This morning I started my day with the typical cup of coffee while perusing social media. What wasn’t typical, though, was to discover a comment left on one of my blogs addressing the difficulty in finding suitable housing when faced with the requirements that come along with severe disability and profound medical care needs.
“Would it not be possible to place Brendan in a hospice so you and your younger son could more easily find a home?”
Even now, as I re-read that question over and over, I somehow can’t fully wrap my mind around it. That initial smack in my face continues to sting even hours after the first reading. There are some things that people should never, ever, say to a parent of a child with a disability and/or a life-limiting condition. This is one of them.
Over the past 13 years on this journey with my beautiful son Brendan Bjorn, I have heard it all…
You should put him in a home and get on with your dreams and your life. (He was only a year old at that stage)
If I knew I was going to have a baby like that, I would have aborted it. (FYI – I didn’t know)
When is he going to die?
He doesn’t have any quality of life so really it would be better for all of you if he passed away sooner rather than later.
Some of those above comments were made by family members. The impact is tenfold considering the source. When it comes from a stranger, you can nearly forgive and forget – but still, the sting of that initial smack lingers as it intertwines with the heartache that a parent like me carries, hidden in the deep recesses of our soul, daily.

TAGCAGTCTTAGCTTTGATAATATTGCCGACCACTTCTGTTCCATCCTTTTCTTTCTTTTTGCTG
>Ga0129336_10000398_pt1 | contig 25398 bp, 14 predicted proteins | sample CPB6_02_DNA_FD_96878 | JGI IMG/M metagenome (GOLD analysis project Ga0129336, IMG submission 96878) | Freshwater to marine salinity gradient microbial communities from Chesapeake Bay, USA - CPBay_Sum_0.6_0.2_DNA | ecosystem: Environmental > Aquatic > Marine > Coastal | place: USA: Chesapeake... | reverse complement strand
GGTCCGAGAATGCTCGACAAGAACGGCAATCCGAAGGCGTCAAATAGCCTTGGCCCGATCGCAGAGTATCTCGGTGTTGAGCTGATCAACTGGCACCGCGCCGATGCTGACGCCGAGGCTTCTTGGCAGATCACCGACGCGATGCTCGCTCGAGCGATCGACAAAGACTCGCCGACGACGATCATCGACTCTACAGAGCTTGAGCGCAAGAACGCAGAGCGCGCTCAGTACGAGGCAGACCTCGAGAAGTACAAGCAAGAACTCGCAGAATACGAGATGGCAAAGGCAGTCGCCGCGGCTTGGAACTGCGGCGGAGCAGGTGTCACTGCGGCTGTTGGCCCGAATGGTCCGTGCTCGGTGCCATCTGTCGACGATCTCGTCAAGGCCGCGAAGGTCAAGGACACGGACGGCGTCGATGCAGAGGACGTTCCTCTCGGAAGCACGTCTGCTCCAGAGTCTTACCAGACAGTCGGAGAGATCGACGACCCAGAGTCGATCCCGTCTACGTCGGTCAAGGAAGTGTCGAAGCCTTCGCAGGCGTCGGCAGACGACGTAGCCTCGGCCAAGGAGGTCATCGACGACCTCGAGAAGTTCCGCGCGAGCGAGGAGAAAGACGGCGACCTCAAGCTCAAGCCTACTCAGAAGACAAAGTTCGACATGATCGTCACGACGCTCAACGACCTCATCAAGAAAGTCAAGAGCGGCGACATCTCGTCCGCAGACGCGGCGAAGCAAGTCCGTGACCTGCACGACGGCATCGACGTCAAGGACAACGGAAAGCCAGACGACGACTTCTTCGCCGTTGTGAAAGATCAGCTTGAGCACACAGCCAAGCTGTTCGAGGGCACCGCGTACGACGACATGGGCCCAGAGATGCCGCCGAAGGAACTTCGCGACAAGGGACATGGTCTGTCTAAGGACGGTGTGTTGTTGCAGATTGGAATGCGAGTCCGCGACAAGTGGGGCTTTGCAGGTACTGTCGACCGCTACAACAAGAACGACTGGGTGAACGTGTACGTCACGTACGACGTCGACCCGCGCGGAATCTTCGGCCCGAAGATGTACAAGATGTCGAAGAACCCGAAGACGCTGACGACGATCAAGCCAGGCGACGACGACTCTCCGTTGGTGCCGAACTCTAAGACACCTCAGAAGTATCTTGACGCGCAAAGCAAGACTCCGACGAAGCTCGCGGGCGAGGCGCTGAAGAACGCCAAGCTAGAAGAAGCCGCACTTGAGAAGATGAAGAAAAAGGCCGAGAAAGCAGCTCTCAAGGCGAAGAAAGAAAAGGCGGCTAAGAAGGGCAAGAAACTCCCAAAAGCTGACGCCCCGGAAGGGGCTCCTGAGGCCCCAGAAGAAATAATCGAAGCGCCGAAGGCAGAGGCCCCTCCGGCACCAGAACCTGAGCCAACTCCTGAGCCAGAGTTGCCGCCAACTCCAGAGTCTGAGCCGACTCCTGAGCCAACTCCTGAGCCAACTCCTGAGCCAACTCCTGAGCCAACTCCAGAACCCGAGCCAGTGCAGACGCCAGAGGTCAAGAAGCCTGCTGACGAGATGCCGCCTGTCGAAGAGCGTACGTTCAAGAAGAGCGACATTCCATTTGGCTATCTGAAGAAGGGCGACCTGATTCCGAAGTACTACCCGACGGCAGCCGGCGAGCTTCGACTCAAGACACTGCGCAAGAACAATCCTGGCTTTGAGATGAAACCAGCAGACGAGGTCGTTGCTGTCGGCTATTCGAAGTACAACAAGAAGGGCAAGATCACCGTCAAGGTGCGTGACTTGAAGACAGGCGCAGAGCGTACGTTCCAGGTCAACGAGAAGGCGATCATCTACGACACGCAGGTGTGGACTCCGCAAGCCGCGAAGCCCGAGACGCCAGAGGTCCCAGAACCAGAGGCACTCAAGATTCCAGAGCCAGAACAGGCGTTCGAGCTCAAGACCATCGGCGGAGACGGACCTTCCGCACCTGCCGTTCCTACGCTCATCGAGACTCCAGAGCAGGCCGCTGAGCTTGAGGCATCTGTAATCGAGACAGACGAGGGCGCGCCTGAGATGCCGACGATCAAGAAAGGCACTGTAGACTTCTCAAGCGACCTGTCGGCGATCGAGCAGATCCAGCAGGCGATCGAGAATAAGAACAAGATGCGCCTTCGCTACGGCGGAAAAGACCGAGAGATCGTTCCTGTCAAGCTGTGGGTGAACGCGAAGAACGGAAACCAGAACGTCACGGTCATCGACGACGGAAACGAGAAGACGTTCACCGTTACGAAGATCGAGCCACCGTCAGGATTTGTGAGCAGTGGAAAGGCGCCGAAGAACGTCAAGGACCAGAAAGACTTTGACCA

Here’s the deal: Don’t say those things, ever. Don’t suggest that we place our disabled children anywhere else but home. If we want to, we will, but it is not anyone else’s place to suggest such a decision should be made. Our disabled children are our children. Get that? They are not something that we could – or would – readily dispose of like yesterday’s newspaper. Again, they are our children.
Disability does not equal disposable.
This journey is hard enough having to fight the system and the government for equality, fairness, specially required exceptional services (ie: disability suitable housing), much needed respite care, medical appointments and operations to be done in a timely manner, and so very much more.
This journey is hard enough when fighting the system and the government, that we are made to feel like our children are unworthy – if not even disposable in their view – so the last thing we need is personal commentary from family, friends, or social media followers suggesting the same.